“Noah” is not your father’s biblical movie. It’s an art house epic that filters the story through director Darren “Black Swan” Aronofsky’s impressionistic style.
The best way I can describe “Noah” is emotionally ambitious. It takes a familiar tale and shines a new light on it by highlighting Noah’s spiritual quandary. In the film—which takes liberties with the biblical story—he’s a vegan prophet who grapples with doing God’s will while balancing the needs of all of humanity, particularly his family. The meaning of faith and the consequences of adhering to that faith are the film’s main thrust, but as interesting as that is, the movie feels like one thing when it is addressing the spiritual and quite another—possibly a “Lord of the Rings” flick—when it is in action movie mode.
The movie starts at the beginning. Literally.
After a quick recap of Old Testament highlights—the Creation, Adam and Eve in the Garden of Eden and Cain vs Abel—we meet Noah, the last descendent of Adam and Eve’s good hearted son Seth. The world he lives in is a dangerous place, ruled by Cain’s bloodthirsty bloodline but Noah (Russell Crowe) and family (Jennifer Connelly, Douglas Booth, Emma Watson, Logan Lerman and Leo McHugh Carroll) live peacefully as nature loving, proto hippies. That is, until Noah has a disturbing apocalyptic dream. Consulting with his grandfather Methuselah (Anthony Hopkins) he determines The Creator wants him to build an ark and laden it with two of every creature on earth in advance of a great flood that will destroy mankind and the violence they perpetrate. It’s ultimate Mulligan—a do over for the planet—but Noah will have to make some troubling decisions to fulfill God’s will.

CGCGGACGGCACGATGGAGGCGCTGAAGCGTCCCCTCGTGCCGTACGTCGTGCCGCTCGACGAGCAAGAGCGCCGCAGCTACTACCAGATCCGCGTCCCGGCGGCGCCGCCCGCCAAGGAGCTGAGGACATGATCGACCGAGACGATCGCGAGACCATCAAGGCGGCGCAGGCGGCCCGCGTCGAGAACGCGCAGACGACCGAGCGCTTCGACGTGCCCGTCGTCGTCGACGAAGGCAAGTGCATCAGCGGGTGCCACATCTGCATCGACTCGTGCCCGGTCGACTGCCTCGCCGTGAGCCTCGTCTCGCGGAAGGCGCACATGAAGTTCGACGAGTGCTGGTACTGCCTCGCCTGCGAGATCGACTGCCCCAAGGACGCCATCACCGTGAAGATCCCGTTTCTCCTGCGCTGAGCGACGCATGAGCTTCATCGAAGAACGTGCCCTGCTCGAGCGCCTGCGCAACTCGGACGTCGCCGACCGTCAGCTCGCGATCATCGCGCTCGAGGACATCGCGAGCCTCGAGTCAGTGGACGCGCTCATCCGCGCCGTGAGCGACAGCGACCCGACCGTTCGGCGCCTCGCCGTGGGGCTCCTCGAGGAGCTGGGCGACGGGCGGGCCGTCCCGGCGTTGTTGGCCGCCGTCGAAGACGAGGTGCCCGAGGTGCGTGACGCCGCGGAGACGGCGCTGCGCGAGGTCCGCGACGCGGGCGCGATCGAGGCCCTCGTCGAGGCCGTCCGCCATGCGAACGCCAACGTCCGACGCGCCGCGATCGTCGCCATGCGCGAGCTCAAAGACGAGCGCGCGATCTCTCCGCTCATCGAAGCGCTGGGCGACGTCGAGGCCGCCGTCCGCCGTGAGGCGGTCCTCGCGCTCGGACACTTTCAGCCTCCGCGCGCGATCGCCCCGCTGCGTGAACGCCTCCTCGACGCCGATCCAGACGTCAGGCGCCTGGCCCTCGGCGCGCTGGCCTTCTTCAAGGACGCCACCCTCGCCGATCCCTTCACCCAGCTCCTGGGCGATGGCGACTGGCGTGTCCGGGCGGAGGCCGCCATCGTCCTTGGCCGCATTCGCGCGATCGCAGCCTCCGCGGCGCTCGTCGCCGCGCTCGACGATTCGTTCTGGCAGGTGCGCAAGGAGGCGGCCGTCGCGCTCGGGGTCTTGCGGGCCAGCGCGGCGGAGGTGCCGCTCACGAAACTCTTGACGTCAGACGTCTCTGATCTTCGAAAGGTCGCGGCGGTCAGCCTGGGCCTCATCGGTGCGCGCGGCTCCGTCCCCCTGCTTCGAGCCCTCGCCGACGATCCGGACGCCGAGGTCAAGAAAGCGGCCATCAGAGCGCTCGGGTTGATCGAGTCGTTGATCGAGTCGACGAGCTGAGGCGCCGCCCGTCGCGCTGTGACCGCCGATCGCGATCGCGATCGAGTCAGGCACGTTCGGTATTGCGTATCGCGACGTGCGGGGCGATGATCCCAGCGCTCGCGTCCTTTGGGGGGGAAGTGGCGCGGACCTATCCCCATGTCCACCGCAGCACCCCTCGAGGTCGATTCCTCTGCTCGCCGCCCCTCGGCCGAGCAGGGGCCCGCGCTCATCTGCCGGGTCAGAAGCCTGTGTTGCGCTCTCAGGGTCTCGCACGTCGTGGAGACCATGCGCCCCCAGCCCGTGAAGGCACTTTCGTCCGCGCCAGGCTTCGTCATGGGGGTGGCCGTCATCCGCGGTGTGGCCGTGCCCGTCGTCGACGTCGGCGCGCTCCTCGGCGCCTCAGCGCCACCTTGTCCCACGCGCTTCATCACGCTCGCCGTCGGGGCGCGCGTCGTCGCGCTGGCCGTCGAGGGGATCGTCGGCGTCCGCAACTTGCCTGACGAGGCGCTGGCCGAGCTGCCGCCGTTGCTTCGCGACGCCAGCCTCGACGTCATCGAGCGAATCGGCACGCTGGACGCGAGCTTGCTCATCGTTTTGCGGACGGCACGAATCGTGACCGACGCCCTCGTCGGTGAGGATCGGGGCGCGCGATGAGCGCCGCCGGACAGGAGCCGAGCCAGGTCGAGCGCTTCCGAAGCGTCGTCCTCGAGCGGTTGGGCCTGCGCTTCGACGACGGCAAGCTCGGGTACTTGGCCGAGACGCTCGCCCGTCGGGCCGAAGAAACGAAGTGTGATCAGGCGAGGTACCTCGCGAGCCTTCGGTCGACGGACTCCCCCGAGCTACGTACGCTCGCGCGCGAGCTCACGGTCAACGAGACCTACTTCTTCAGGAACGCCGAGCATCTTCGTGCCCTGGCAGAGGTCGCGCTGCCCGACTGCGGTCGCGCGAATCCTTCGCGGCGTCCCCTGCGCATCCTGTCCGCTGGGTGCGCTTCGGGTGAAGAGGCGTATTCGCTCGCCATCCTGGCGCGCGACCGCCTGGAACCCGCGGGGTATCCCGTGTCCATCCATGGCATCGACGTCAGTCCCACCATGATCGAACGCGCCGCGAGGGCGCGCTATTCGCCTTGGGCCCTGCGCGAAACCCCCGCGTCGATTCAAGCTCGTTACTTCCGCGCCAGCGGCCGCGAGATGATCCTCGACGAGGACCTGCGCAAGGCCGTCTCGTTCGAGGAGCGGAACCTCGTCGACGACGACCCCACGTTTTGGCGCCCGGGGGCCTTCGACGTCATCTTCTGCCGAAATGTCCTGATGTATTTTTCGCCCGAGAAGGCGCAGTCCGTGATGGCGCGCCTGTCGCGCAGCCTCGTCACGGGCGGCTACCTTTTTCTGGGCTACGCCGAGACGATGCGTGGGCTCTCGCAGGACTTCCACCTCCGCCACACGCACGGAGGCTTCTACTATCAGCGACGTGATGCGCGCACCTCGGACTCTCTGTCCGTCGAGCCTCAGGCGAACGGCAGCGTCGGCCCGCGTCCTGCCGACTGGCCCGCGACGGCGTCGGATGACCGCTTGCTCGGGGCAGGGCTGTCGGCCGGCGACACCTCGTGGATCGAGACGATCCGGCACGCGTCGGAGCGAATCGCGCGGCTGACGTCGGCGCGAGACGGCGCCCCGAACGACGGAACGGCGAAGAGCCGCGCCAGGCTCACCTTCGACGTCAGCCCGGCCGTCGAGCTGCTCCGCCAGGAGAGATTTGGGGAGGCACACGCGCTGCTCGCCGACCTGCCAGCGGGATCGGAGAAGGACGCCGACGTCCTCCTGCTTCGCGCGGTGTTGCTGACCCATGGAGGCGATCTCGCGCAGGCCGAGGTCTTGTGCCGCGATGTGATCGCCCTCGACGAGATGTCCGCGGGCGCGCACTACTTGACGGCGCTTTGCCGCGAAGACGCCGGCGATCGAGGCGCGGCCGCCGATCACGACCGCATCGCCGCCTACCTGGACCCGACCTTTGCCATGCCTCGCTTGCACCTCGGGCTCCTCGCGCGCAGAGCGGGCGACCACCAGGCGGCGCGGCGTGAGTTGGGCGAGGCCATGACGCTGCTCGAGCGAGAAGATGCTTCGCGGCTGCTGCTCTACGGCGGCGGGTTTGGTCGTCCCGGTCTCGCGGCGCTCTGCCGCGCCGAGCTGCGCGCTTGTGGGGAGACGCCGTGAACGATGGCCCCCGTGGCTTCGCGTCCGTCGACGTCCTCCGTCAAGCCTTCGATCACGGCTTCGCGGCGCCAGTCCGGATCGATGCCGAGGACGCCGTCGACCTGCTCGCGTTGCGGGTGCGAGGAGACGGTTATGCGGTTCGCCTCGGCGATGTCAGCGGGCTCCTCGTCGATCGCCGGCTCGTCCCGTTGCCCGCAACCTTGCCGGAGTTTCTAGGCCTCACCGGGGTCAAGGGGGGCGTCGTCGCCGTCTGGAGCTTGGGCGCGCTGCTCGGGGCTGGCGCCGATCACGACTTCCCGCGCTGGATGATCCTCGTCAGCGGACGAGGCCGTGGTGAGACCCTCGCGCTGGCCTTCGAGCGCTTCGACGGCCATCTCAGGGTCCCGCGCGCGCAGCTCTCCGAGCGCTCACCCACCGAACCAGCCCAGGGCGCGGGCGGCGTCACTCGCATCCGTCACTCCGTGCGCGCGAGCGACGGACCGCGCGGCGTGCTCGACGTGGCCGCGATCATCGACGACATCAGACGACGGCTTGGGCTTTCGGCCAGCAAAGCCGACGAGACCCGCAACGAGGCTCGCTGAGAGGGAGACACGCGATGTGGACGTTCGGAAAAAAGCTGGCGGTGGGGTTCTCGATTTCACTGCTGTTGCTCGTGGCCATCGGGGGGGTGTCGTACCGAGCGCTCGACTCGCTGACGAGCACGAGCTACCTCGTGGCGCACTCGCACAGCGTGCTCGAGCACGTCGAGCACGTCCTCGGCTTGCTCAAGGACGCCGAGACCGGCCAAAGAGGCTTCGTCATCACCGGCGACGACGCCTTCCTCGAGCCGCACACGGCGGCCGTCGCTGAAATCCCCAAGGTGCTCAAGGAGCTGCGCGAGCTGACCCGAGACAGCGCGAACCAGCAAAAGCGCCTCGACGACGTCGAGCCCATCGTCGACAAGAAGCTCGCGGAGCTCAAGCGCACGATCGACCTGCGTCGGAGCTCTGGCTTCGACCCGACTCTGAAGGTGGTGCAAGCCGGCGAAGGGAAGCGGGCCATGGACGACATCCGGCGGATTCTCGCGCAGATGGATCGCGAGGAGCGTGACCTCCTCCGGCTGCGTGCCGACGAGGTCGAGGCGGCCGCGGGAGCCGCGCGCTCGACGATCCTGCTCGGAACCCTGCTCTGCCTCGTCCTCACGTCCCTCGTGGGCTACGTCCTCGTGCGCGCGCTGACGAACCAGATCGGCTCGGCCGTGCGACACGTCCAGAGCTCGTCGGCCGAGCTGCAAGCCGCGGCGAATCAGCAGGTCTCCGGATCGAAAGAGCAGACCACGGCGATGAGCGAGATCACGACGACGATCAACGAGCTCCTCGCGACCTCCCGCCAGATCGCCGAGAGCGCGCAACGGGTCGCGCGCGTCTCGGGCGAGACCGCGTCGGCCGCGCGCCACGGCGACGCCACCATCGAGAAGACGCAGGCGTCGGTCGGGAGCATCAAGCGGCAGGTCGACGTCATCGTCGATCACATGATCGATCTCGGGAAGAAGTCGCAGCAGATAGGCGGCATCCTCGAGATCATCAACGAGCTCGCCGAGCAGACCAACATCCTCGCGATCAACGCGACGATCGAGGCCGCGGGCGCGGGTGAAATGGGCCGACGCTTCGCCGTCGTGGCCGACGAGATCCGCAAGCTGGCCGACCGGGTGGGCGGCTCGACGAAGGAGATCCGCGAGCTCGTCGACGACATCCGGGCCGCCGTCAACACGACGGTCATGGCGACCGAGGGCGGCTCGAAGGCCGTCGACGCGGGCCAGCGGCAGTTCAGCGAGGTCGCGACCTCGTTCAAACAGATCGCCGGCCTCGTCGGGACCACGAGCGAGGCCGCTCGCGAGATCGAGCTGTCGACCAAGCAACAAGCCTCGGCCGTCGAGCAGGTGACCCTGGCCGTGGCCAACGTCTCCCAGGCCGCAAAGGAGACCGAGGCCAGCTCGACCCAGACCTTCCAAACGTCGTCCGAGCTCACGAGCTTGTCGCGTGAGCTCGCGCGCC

Some may criticize the movie for not being reverent enough, but Aronofsky treats the story as a living breathing thing and not an artifact from another time. The addition of a spectacular creation of the world sequence, as narrated by Noah, may annoy Creationists, but is a moving and beautiful retelling of the biblical story.
Aronofsky may play fast and loose with Noah’s story, but underlines the spirituality that is at the very heart of the tale as evidenced by the Seven Days of Creation scene.
He’s also aided by a terrific performance from Crowe.
Crowe’s been in a bit of a slump in recent years. The dangerous, complex actor of movies like “Gladiator” and “A Beautiful Mind” seemed to have taken a backseat to the performer who thought making “The Man with the Iron Fists” was a good idea. “Noah” is a nice reminder of Crowe’s delicate mix of fearsome masculinity and subtle sensitivity and his tortured performance hits Noah’s zealotry square on the head.